Cybercrime , Finance & Banking , Fraud Management & Cybercrime

Eastern European Bank Hackers Wield Malicious Hardware

'DarkVishnya' Heists Stole Tens of Millions of Dollars, Kaspersky Lab Says
Eastern European Bank Hackers Wield Malicious Hardware
Bash Bunny - a $100 "USB attack and automation platform" - is one piece of a kit being wielded by hackers who have used malicious hardware to steal from Eastern European banks, Kaspersky Lab warns.

Eastern European hackers have been plugging inexpensive hardware into banks' local area networks to help perpetrate heists that have stolen tens of millions of dollars.

See Also: Combating Cyber Fraud: Best Practices for Increasing Visibility and Automating Threat Response

The attack campaign, dubbed DarkVishnya - dark cherry - has targeted at least eight Eastern European banks, says Sergey Golovanov, a principal security researcher at Moscow-based endpoint security firm Kaspersky Lab, which was called in to investigate the thefts.

"Each attack had a common springboard: an unknown device directly connected to the company's local network," he says in a blog post. "In some cases, it was the central office, in others a regional office, sometimes located in another country."

Catch Me If You Can

Golovanov says that the attack campaign began in 2017 and has continued throughout this year. In all of the attacks, he says the attackers have made use of one of these types of computing devices:

  • Inexpensive portables: Low-cost laptops and netbooks;
  • Raspberry Pi: A credit-card-sized computer that costs $35 and up;
  • Bash Bunny: A $100 USB stick designed for penetration testers and systems administrators that manufacturer Hak5 bills as being "a simple and powerful multifunction USB attack and automation platform"

Golovanov says the choice of device appeared to be tied to an attacker's ability and, no doubt, simply preferences. Once connected to a targeted LAN, attackers gained remote access by using a built-in or USB-connected LTE, GPRS or 3G modem.

Kaspersky Lab warns that "high-tech tables with sockets are great for planting hidden devices."

Three Attack Stages

Successful attacks progressed through three stages, Kaspersky Lab reports:

  1. Physical access: Attackers, potentially posing as couriers or job seekers, entered a facility and looked for a place to connect their device, often in a meeting room. "Where possible, the device was hidden or blended into the surroundings, so as not to arouse suspicion," Golovanov says.
  2. Remote reconnaissance: With the device in place, attackers would remotely connect to the hidden device and begin conducting reconnaissance, as well as brute-force sniffing for login data, to attempt to identify any workstations or servers involved in handling payments. To bypass internal firewall restrictions, "they planted shellcodes with local TCP servers," Golovanov says. "If the firewall blocked access from one segment of the network to another, but allowed a reverse connection, the attackers used a different payload to build tunnels."
  3. Remote login: Once attackers identified a system used to make payments, they worked to gain persistent remote access to the system and then remotely ran executable files.

Golovanov says the attackers' MO was to remotely install msfvenom, which is a stand-alone payload generator for Metasploit, an open source penetration testing toolkit.

Configuration settings for msfvenom (Source: Offensive Security)

"Because the hackers used fileless attacks and PowerShell, they were able to avoid whitelisting technologies and domain policies," Golovanov says (see: Locking Down PowerShell to Foil Attackers: 3 Essentials).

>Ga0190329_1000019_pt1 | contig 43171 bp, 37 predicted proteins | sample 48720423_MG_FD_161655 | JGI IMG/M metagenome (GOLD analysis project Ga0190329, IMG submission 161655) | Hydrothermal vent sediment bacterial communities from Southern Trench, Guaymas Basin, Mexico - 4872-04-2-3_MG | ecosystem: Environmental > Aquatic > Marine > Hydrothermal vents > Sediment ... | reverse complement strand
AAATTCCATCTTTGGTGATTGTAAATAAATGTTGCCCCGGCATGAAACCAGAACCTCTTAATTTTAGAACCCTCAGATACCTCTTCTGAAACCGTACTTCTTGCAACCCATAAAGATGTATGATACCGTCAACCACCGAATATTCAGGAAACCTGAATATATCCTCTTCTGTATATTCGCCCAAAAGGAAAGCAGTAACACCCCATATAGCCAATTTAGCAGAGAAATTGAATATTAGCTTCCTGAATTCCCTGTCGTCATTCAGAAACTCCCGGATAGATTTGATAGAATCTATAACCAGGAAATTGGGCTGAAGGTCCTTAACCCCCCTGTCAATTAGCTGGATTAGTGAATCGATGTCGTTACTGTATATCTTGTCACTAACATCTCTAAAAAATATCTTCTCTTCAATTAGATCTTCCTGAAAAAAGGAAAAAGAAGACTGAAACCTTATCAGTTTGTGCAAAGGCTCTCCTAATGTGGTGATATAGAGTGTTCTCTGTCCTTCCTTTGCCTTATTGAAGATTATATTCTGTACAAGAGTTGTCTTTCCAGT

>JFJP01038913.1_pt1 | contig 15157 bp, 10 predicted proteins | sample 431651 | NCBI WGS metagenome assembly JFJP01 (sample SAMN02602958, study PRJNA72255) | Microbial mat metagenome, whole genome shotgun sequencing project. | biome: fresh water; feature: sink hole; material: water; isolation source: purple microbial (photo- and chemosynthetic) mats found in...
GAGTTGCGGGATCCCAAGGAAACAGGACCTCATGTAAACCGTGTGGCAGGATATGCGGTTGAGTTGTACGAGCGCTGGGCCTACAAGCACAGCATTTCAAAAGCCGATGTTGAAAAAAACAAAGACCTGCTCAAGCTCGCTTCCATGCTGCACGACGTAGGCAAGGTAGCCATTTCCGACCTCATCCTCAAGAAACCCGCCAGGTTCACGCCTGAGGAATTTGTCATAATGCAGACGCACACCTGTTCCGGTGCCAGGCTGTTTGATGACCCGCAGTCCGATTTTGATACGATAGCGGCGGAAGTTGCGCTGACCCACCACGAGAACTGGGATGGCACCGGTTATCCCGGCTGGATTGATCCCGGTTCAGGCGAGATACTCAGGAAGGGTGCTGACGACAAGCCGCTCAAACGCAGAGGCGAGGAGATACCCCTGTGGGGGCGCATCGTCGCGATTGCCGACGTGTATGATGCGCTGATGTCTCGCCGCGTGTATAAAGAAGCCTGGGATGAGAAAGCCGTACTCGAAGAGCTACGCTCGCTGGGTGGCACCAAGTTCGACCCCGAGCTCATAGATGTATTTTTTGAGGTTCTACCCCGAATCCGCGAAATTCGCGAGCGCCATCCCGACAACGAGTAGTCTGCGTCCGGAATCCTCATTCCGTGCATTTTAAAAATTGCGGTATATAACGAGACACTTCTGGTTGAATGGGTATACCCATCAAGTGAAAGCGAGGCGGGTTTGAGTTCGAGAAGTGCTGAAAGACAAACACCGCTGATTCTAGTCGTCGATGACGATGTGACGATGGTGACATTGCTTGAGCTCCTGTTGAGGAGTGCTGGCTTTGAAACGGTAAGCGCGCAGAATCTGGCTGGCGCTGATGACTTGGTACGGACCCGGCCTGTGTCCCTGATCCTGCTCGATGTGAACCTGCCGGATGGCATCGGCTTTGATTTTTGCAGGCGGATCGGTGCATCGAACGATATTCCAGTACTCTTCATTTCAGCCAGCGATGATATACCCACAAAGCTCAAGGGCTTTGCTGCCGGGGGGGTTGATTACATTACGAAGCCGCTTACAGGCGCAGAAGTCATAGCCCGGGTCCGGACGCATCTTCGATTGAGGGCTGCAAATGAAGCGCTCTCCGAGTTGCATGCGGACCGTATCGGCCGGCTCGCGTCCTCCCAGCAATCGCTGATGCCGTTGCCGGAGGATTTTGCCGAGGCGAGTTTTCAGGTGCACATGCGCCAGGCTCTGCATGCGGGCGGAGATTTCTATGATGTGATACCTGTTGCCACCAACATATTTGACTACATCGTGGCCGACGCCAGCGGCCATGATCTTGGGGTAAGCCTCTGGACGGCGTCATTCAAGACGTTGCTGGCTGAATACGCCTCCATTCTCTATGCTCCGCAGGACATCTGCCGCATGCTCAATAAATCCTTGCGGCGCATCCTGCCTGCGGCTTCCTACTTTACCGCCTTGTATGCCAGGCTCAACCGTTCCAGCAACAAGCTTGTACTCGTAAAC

"If they encountered a whitelisting that could not be bypassed, or PowerShell was blocked on the target computer, the cybercriminals used impacket, and winexesvc.exe or psexec.exe, to run executable files remotely," he adds. All of those tools can provide administrators - or in this case, attackers - with the ability to remotely install and execute files.

Malicious Hardware Evolves

Plugging low-cost devices into target networks to steal cash isn't new, conceptually speaking.

One tried-and-true attack against retail establishments, restaurants and hotels that use point-of-sale devices to read customers' payment cards involves a two-man crew entering a building. One attacker distracts an employee while the other swaps a legitimate payment card reader with a look-alike version that has a skimmer installed. The skimmer then begins keeping a copy of all cards that get swiped, for later retrieval, potentially remotely, by attackers.

Security researchers have also been demonstrating how hobbyist hardware might be put to use by crime gangs. At the 2014 Black Hat Europe conference in Amsterdam, for example, two security researchers showed how they were able to program a Raspberry Pi and connect it to the port of an ATM to bypass the ATM's own systems and instruct the machine's cash dispenser to spit out all of its money (see: Hacking ATMs: No Malware Required).

The DarkVishnya campaign shows that as small, powerful and relatively inexpensive computing devices proliferate, and cost little enough that they can be treated as disposable, hackers will find innovate new ways to use them.

About the Author

Mathew J. Schwartz

Mathew J. Schwartz

Executive Editor, DataBreachToday & Europe, ISMG

Schwartz is an award-winning journalist with two decades of experience in magazines, newspapers and electronic media. He has covered the information security and privacy sector throughout his career. Before joining Information Security Media Group in 2014, where he now serves as the executive editor, DataBreachToday and for European news coverage, Schwartz was the information security beat reporter for InformationWeek and a frequent contributor to DarkReading, among other publications. He lives in Scotland.

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